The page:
A lot of questions remain unanswered for now, but the developers behind the anonymisation network have at least been able to put together a broad overview of what seems to have happened, as explained in an advisory (extract below).
On July 4 2014 we found a group of relays that we assume were trying to deanonymize users. They appear to have been targeting people who operate or access Tor hidden services. The attack involved modifying Tor protocol headers to do traffic confirmation attacks.
The attacking relays joined the network on January 30 2014, and we removed them from the network on July 4. While we don't know when they started doing the attack, users who operated or accessed hidden services from early February through July 4 should assume they were affected.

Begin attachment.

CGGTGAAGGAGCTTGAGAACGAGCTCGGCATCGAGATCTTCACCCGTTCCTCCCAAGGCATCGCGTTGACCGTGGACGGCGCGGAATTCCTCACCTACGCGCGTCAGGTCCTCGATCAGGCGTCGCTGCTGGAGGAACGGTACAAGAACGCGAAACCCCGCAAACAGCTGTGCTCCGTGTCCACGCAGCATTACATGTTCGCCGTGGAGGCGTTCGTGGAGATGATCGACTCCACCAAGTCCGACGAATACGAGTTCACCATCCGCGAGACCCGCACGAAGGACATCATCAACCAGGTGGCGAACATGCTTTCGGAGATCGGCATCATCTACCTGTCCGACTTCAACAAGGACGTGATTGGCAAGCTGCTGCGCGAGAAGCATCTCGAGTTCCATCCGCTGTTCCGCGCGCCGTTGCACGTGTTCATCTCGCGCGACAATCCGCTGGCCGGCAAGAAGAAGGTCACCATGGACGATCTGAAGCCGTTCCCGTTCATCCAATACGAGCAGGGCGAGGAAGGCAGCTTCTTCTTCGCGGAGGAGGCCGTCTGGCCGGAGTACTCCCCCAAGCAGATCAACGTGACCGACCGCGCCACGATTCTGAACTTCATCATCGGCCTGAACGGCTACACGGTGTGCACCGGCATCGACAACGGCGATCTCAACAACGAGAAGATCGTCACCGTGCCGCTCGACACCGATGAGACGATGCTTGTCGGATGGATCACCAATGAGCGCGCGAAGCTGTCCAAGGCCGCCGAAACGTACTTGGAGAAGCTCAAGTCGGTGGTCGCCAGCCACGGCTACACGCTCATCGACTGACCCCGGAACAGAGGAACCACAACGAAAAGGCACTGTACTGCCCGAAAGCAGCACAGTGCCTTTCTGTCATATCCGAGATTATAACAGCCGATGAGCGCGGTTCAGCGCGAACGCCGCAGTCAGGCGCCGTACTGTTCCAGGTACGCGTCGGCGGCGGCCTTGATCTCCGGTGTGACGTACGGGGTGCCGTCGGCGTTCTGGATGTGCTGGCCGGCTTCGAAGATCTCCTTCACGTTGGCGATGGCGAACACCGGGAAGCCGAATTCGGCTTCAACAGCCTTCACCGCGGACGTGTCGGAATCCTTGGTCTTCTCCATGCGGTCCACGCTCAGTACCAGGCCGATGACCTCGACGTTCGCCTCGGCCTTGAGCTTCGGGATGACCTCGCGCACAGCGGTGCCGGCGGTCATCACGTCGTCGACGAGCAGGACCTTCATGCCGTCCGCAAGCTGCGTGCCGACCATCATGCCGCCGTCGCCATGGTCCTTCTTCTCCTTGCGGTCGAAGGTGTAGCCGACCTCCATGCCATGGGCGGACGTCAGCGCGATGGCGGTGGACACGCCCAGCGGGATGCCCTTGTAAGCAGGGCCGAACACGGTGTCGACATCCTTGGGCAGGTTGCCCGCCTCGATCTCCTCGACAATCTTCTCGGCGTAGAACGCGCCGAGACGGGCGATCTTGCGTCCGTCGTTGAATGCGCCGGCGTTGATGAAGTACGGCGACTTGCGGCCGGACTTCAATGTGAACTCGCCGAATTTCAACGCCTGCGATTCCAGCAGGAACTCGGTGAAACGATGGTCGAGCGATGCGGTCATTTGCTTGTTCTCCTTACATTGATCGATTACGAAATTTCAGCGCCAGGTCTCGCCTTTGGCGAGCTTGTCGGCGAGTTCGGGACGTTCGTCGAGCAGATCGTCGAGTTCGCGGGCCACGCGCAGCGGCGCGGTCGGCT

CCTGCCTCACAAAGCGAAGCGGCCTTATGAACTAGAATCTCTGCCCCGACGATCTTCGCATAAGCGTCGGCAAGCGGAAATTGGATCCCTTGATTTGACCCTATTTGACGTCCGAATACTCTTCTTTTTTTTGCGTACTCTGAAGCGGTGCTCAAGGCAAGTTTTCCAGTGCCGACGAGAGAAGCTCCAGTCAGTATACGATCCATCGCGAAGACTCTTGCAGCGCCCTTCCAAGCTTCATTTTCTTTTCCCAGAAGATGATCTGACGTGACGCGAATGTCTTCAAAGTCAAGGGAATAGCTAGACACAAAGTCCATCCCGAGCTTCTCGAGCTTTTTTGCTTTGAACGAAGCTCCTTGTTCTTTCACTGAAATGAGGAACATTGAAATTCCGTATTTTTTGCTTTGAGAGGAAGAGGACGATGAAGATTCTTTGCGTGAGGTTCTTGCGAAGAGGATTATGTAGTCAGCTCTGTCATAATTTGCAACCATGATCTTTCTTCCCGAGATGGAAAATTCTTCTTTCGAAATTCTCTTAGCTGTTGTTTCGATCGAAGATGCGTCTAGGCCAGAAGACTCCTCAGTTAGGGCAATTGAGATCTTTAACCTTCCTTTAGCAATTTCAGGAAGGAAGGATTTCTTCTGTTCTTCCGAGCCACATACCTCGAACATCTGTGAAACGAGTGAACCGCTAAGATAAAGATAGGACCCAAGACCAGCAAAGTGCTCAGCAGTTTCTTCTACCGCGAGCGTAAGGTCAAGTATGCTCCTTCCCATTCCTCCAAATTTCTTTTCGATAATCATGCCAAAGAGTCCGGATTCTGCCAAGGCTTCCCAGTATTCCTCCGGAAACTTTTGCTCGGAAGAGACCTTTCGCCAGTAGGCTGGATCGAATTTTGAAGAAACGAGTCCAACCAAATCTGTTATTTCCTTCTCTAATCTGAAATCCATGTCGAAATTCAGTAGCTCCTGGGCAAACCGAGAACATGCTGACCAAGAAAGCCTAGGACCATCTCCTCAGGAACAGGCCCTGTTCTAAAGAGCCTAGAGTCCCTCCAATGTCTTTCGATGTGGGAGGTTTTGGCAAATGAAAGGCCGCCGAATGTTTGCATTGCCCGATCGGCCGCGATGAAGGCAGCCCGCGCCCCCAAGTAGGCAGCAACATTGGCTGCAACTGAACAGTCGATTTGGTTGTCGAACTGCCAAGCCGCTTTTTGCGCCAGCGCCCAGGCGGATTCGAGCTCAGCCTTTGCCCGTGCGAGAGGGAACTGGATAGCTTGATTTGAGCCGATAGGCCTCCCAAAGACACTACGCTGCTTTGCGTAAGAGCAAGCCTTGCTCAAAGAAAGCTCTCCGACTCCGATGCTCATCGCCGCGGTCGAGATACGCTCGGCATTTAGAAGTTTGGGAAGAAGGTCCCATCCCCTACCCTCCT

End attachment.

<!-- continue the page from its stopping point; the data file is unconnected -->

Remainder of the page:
Unfortunately, it's still unclear what "affected" includes. We know the attack looked for users who fetched hidden service descriptors, but the attackers likely were not able to see any application-level traffic (e.g. what pages were loaded or even whether users visited the hidden service they looked up).
The attack probably also tried to learn who published hidden service descriptors, which would allow the attackers to learn the location of that hidden service. In theory the attack could also be used to link users to their destinations on normal Tor circuits too, but we found no evidence that the attackers operated any exit relays, making this attack less likely.
Attack on Tor network may have exposed users for 6 months
Posted on Thursday, Jul 31 2014 @ 12:13 CEST by Thomas De Maesschalck
The Register spreads word that an attack on the Tor network may have exposed users' identity from late January until early July. The Tor Project writes on their blog that they discovered a group of relays that they assume were trying to deanonymize users, specifically those who operate or access Tor hidden services. It's unclear what data the attackers managed to capture.